By Scott Radway

KOROR, Palau, (Pacific Daily News, Nov. 18) –The United States and Japan have expressed concern in letters to Palau about a banking measure they say could open the door to money laundering in the Pacific state.

The bill, recently passed by the Palau legislature, is now before President Tommy Remengesau, who has opposed the changes but is facing a veto override if he strikes down the bill outright.

Congress has "to understand that there are serious ramifications that come with relicensing two banks. We could be blacklisted or penalized," said Remengesau, noting the heightened global concern with money laundering following Sept. 11 terrorist attacks has made governments less tolerant.

In a letter sent directly to congressional leadership from the U.S. Charge d'Affaires to Palau, Ronald Harms wrote: "If the proposed amendment ... were passed into law, the United States government, through the Department of Treasury, would consider issuing a financial advisory instructing U.S. banks to pay special attention to all transactions to/from financial institutions in Palau."

The Japanese Charge d'Affaires to Palau, Kiyoshi Suwa, said in a letter sent to Remengesau: "Since Japan has long been attaching importance on anti-money laundering, it can't help but express grave concerns on the parliamentary movement to pass the bill weakening such measures."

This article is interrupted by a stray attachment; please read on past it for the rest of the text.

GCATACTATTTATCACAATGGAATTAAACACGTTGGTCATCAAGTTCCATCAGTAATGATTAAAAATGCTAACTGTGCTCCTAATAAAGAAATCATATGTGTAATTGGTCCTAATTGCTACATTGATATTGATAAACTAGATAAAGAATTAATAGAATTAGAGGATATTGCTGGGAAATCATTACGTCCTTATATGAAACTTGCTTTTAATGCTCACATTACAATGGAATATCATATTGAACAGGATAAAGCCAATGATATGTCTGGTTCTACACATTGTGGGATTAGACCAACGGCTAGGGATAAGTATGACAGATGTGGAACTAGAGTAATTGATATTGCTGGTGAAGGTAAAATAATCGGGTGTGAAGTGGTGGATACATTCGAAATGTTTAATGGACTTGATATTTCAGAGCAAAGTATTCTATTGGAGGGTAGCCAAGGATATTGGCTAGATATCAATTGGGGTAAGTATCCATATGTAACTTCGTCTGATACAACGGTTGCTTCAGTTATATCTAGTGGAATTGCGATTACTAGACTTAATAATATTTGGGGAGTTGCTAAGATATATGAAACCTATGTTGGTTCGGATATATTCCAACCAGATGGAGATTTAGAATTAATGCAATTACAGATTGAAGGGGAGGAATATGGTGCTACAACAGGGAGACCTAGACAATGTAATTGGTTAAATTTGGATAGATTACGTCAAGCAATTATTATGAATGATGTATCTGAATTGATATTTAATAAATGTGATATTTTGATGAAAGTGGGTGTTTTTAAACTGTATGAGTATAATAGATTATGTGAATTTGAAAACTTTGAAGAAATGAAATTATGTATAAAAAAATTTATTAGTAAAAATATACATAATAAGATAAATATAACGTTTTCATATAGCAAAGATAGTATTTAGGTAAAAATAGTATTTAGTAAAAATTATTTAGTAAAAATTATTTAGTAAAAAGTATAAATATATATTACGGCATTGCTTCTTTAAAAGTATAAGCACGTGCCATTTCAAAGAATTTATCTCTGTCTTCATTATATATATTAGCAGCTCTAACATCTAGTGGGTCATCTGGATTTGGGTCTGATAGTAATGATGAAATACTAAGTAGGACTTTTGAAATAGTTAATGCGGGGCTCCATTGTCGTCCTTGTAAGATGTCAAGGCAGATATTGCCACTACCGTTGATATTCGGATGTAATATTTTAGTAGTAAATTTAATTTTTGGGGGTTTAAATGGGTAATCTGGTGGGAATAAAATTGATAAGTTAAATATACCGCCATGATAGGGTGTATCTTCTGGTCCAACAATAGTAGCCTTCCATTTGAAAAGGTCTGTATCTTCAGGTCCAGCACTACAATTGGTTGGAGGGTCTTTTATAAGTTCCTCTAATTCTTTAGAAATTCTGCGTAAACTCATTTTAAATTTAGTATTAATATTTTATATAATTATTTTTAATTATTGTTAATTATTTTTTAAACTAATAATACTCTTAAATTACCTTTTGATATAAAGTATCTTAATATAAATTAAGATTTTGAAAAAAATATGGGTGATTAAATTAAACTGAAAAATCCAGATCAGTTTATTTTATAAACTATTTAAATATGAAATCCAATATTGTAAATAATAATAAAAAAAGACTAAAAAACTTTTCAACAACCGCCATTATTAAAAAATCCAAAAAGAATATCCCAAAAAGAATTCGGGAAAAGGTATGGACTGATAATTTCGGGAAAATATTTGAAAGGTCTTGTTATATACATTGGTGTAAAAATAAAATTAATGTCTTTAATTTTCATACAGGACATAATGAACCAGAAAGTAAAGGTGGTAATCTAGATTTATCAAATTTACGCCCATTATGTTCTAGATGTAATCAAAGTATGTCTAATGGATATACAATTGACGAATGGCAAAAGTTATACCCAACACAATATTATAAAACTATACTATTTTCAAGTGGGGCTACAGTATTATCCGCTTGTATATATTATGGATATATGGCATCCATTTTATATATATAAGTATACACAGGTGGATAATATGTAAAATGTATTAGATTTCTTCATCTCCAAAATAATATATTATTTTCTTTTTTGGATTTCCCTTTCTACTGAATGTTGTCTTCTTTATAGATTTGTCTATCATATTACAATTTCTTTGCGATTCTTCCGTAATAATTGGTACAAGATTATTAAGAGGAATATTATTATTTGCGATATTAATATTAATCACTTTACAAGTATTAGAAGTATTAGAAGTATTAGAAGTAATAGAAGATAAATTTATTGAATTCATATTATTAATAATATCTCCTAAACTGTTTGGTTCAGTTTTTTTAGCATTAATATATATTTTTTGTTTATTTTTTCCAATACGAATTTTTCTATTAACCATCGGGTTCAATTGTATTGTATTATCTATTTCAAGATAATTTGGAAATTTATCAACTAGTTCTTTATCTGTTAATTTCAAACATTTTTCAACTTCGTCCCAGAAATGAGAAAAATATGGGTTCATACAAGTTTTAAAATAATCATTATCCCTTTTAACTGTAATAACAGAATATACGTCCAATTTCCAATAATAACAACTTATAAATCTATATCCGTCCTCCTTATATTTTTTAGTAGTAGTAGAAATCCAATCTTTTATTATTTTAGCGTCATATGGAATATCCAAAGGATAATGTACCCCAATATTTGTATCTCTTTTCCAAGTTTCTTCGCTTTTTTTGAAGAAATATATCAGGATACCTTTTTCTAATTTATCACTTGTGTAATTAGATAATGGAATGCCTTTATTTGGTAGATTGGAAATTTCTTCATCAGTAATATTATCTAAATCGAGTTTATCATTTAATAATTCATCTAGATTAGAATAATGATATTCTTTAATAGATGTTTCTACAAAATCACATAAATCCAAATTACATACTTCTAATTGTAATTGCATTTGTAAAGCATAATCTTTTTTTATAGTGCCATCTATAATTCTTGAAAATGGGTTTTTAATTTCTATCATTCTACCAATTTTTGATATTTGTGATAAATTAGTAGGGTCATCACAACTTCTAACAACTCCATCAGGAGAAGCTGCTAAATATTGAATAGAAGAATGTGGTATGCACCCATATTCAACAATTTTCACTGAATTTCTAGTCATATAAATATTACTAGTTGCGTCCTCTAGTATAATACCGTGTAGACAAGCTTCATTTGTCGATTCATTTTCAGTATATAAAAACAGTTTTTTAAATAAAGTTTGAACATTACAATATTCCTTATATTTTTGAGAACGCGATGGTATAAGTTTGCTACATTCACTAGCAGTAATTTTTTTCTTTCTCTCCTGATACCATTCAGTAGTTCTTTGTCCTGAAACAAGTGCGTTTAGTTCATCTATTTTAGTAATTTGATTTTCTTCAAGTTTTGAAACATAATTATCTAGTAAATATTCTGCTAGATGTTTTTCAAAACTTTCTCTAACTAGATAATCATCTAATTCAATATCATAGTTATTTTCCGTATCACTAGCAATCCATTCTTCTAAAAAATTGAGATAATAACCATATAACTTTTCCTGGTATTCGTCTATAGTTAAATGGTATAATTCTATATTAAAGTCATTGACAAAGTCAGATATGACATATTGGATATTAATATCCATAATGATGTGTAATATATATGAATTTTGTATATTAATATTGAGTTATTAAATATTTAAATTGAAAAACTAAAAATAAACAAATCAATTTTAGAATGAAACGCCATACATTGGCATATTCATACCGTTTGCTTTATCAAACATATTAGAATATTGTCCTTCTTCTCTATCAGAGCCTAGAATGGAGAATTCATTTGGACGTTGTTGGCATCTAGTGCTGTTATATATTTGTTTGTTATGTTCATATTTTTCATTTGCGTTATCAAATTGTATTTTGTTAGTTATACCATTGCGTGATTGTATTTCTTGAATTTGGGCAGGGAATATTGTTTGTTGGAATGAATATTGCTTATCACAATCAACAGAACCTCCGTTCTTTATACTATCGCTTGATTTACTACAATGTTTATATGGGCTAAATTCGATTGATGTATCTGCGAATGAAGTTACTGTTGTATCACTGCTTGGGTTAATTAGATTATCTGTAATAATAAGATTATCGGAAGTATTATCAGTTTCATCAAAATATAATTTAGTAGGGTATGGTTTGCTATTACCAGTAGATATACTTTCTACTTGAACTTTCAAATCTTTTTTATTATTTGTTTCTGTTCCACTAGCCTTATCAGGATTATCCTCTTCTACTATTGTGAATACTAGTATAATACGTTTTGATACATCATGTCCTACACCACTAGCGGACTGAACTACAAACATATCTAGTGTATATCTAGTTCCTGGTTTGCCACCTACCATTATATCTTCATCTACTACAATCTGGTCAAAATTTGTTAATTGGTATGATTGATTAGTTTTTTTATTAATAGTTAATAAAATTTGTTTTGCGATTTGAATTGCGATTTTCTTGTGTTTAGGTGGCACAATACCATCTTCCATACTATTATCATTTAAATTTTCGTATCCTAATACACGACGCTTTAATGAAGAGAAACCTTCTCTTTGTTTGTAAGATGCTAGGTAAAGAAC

Del. Joel Toribiong said the changes are meant to "lower the bar" for the two local banks -- the Palau Central Bank and Melekeok Government Bank -- because they are unfairly being asked to meet banking standards dictated by wealthy, developed nations.

The standards have the net effect of strangling Palauan-owned banks struggling to come of age in a young economy, Toribiong said. Using an baseball metaphor, Toribiong added: "It's like putting a little league team in a big league game. You have to give Palau time to catch up."

The changes center on the minimum capital requirement for banks, lowering it from $500,000 to $250,000. The changes would also provide greatly expand time frames for banks to submit financial information and immediately relicense all banks that failed to meet new banking requirements after Dec. 1, 2001.

Palau, in 1999, was one of three Pacific Island countries targeted by the international banking community because of suspected money laundering activity involving the Russian Mafia. Nauru was named as the main player, but Palau, which did not yet have effective banking regulations, was later sited by the Bank of New York as funneling $1.7 billion through some of its banks during an 18-month period.

A stunned Palau responded by writing banking regulations enacted in 2001. Palau Central Bank and the Melekeok Government Bank could not meet the new regulations and were closed in late 2002.

November 18, 2003

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